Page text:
Robert Bush 8:15 p.m., May 19
Reading the coffee grounds: Breakfast in Mission Beach
Olive Café has all-day breakfasts, and Turkish coffee, so you can read your future…
I’m looking deep into my Turkish coffee cup. The grounds have about three bumps up the left side, and a loose column way up to the lip on the right.
“Huh,” I’m saying to Jesús and Sarah. “What does this mean?"
“I think it means good health,” says Jesús.
“Long life and good health,” says Sarah.
Okay, actually we’re talking tasseography, the art of telling the future from what you see in coffee grounds or tea leaves, or even wine sediments. And none of us here know how to read the danged coffee grounds to tell the future.
But tasseography is part of the deal when you buy Turkish coffee here ($2.10), at least in the menu. It’s all a hangover from the lady who started this place, the Olive Café (805 Santa Clara Place, off Mission Boulevard, Mission Beach, 858-488-1224).
She was Turkish and had blue glass eyes placed everywhere to ward off the evil eye and bad spirits if they were about.
And eight years ago when Sarah Mattinson...
...bought the place, she lost the blue eyes, but kept a lot the same. Including this Turkish coffee. Delicious, once you get used to all the gloopy grounds, and a kinda tinny taste at first.
But actually I’m here for breakfast. It’s all-day...
...so no pressure. And the outside patio is great...
...with flowers and trees, in this quiet streetlet off Mission Boulevard. You get the neighborhood, vacationers, the student laptop crowd and even the kids coming shivering from in-water lessons at the surfing school.
They have dozens of egg combos, but I choose Cousin’s Favorite Scramble. Turns out Sarah’s cousin Michael made up this combo. Michael had taste, and so does the scramble. It’s three eggs scrambled up with green chilis, bacon, onion, cheese and avocado.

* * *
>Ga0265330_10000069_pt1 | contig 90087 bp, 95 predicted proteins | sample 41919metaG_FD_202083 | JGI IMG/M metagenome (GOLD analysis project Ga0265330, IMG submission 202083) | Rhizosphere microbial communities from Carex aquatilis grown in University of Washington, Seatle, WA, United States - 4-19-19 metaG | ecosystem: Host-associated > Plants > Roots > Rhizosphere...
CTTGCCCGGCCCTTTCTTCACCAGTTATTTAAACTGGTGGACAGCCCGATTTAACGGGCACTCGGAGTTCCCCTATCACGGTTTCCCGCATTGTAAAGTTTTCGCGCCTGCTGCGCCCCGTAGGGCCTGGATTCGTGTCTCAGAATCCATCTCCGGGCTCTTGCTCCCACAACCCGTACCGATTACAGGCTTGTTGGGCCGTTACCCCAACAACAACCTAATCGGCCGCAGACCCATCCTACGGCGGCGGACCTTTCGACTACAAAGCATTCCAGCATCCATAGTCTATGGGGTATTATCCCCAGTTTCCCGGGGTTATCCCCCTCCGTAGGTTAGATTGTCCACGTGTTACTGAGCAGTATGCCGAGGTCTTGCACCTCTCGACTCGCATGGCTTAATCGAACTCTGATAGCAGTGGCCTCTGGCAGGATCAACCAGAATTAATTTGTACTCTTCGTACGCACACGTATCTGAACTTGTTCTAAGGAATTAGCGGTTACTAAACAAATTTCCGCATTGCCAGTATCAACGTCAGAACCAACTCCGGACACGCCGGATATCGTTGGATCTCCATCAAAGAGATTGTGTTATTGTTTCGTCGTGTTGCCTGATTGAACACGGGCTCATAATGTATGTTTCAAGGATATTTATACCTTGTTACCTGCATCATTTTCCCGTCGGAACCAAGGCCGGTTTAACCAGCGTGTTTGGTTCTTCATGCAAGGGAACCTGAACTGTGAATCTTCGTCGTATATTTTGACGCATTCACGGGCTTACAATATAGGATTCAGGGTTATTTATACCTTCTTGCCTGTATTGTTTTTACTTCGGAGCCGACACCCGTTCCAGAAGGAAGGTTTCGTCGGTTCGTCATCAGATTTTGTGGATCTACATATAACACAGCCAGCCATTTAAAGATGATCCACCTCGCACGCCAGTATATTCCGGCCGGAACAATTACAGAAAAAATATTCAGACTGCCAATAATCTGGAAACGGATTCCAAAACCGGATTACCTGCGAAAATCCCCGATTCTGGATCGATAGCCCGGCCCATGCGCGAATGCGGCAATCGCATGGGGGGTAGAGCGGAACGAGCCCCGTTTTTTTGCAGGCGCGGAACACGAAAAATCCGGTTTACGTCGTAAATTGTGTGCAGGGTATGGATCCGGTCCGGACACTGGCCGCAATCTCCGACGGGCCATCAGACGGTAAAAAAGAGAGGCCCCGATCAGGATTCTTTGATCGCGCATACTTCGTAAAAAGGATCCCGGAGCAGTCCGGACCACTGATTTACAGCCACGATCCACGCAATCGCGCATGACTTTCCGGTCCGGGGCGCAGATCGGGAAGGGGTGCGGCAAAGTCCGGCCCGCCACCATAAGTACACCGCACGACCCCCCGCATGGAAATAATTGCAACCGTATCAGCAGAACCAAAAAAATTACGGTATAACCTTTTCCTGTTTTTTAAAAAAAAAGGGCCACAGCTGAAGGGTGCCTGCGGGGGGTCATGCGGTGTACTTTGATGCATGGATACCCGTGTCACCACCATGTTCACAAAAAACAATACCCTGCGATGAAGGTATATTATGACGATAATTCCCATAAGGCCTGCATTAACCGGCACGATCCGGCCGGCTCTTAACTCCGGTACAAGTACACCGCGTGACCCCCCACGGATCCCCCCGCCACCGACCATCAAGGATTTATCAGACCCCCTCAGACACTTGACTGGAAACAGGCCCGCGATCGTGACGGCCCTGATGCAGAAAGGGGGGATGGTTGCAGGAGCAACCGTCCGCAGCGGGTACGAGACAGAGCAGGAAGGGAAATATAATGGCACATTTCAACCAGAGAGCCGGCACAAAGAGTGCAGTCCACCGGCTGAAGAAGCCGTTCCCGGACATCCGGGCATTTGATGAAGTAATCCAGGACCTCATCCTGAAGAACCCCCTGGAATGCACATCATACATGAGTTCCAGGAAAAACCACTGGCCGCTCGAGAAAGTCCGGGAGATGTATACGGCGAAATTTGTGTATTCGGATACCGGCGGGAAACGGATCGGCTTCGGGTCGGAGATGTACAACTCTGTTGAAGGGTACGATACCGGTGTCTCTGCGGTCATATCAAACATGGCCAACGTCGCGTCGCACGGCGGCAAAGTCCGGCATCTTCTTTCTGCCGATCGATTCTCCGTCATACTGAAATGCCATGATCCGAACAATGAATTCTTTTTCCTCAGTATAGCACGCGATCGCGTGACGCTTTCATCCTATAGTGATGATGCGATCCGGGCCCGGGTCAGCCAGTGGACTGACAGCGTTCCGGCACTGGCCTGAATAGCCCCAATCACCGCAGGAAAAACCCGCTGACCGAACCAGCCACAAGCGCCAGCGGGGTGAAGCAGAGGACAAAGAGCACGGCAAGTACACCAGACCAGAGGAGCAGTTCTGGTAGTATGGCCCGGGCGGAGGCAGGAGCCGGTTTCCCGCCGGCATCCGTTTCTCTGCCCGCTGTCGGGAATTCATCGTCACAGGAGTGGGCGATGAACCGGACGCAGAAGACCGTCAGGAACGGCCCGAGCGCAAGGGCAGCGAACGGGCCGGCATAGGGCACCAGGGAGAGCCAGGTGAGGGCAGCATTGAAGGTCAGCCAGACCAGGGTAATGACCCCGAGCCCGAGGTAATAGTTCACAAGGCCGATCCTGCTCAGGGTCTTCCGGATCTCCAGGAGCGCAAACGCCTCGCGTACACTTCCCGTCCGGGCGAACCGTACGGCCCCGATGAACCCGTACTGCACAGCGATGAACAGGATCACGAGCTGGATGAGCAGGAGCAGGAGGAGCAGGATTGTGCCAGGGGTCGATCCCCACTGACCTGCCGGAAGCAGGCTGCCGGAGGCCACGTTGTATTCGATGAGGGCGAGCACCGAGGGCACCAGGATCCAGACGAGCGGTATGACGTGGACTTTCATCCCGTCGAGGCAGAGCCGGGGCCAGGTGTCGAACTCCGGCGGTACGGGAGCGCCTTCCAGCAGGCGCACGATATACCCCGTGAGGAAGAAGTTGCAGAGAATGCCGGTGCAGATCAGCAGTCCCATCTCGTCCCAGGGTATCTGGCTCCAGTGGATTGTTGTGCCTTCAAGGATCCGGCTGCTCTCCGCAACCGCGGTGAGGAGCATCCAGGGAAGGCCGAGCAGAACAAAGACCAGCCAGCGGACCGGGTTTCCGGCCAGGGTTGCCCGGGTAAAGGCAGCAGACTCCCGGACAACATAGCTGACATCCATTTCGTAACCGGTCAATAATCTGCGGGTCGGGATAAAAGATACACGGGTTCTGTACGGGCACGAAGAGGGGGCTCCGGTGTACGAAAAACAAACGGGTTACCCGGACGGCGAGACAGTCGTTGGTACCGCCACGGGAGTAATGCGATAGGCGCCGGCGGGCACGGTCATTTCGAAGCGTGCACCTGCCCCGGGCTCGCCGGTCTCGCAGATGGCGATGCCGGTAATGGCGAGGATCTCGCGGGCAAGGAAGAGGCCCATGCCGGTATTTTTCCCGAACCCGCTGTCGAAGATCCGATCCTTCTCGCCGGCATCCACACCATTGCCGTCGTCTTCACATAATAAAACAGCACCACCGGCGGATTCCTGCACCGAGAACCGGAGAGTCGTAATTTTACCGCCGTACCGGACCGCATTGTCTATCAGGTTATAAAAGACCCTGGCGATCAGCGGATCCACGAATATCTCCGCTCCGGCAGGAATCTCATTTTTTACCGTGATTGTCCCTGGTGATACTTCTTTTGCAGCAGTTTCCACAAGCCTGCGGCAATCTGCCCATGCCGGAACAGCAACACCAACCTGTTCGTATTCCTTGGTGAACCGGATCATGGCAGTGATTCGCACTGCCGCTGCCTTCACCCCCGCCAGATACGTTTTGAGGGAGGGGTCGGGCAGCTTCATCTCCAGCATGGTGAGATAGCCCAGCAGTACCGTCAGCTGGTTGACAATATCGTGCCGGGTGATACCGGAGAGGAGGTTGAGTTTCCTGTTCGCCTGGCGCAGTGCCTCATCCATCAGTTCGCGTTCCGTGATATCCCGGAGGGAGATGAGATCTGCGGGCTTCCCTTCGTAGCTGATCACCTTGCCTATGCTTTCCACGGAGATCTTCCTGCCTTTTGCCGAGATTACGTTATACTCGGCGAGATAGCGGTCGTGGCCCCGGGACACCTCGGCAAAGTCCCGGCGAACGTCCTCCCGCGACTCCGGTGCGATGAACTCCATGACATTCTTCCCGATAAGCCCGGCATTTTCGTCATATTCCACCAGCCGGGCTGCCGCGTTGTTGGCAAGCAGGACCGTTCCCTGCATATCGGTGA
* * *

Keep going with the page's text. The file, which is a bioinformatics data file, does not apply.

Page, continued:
Lots of avocado.
Man, it’s delicious. You get hash browns and toast (I opted for sourdough) too. But with a few splots of Tapatío, it’s the perfect way to kick off your day. Costs $8.25. Not the cheapest, but you get a lot. And the tastes are beautiful, helped by the coffee, of course. Before the Turkish, I got a large house coffee for $1.85, with endless refills when you buy a meal.
I end up putting preserves on my toast, getting that Turkish cawfee...
...and watching the world go by, from this beautiful extended patio.
Met Sarah about a year ago at the ice cream joint next door. Now she’s united the two into one big patio eating corner.
So when’s the coolest time to be here?
“Eight-fifteen in the morning," she says. "That’s when we bring our scones out of the oven. Everybody turns up to have them hot and fresh. Specially the mixed berry scones ($2.75).”
Ooh man, I could live here. All these little walk-only alleys with their cute cottages, and a local café like this, one block from the ocean, but tucked away. Even the postman stops and squats to pet the dogs when they bark recognition yelps at him.
Feel like calling Carla and telling her to start packing our bags.
But will we?
The coffee grounds wouldn’t tell.